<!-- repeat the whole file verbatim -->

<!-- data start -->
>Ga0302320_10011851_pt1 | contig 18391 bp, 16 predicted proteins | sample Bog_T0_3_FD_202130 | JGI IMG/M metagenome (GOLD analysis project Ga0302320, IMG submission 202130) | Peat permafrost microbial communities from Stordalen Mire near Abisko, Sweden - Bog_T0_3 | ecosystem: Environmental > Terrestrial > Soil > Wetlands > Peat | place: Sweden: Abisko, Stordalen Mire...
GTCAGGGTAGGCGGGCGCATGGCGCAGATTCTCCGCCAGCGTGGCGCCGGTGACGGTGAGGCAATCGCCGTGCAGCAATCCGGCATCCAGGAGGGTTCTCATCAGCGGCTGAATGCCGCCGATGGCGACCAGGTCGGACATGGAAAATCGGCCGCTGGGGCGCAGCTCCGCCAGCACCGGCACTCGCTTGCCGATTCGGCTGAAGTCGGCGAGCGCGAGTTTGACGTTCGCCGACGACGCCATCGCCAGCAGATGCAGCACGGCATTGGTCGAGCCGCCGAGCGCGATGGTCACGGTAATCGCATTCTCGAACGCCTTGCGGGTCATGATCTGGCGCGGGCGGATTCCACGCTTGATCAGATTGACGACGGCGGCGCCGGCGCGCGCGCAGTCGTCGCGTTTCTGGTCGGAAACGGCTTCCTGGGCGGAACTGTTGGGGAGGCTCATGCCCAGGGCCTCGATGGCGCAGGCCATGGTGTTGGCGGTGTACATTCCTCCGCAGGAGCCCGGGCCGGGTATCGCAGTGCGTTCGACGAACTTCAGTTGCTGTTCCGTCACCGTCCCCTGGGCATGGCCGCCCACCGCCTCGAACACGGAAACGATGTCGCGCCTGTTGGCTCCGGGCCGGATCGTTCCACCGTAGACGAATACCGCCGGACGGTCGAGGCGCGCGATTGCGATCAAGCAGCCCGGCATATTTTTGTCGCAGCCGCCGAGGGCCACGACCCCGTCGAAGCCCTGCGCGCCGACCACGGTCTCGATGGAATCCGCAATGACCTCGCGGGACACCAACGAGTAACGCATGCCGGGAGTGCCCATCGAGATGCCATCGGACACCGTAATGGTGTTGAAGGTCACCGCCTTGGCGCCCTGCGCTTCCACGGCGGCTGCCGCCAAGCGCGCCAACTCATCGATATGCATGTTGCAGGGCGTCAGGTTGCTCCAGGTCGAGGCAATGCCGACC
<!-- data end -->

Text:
>Ga0302320_10011851_pt1 | contig 18391 bp, 16 predicted proteins | sample Bog_T0_3_FD_202130 | JGI IMG/M metagenome (GOLD analysis project Ga0302320, IMG submission 202130) | Peat permafrost microbial communities from Stordalen Mire near Abisko, Sweden - Bog_T0_3 | ecosystem: Environmental > Terrestrial > Soil > Wetlands > Peat | place: Sweden: Abisko, Stordalen Mire...
GTCAGGGTAGGCGGGCGCATGGCGCAGATTCTCCGCCAGCGTGGCGCCGGTGACGGTGAGGCAATCGCCGTGCAGCAATCCGGCATCCAGGAGGGTTCTCATCAGCGGCTGAATGCCGCCGATGGCGACCAGGTCGGACATGGAAAATCGGCCGCTGGGGCGCAGCTCCGCCAGCACCGGCACTCGCTTGCCGATTCGGCTGAAGTCGGCGAGCGCGAGTTTGACGTTCGCCGACGACGCCATCGCCAGCAGATGCAGCACGGCATTGGTCGAGCCGCCGAGCGCGATGGTCACGGTAATCGCATTCTCGAACGCCTTGCGGGTCATGATCTGGCGCGGGCGGATTCCACGCTTGATCAGATTGACGACGGCGGCGCCGGCGCGCGCGCAGTCGTCGCGTTTCTGGTCGGAAACGGCTTCCTGGGCGGAACTGTTGGGGAGGCTCATGCCCAGGGCCTCGATGGCGCAGGCCATGGTGTTGGCGGTGTACATTCCTCCGCAGGAGCCCGGGCCGGGTATCGCAGTGCGTTCGACGAACTTCAGTTGCTGTTCCGTCACCGTCCCCTGGGCATGGCCGCCCACCGCCTCGAACACGGAAACGATGTCGCGCCTGTTGGCTCCGGGCCGGATCGTTCCACCGTAGACGAATACCGCCGGACGGTCGAGGCGCGCGATTGCGATCAAGCAGCCCGGCATATTTTTGTCGCAGCCGCCGAGGGCCACGACCCCGTCGAAGCCCTGCGCGCCGACCACGGTCTCGATGGAATCCGCAATGACCTCGCGGGACACCAACGAGTAACGCATGCCGGGAGTGCCCATCGAGATGCCATCGGACACCGTAATGGTGTTGAAGGTCACCGCCTTGGCGCCCTGCGCTTCCACGGCGGCTGCCGCCAAGCGCGCCAACTCATCGATATGCATGTTGCAGGGCGTCAGGTTGCTCCAGGTCGAGGCAATGCCGACC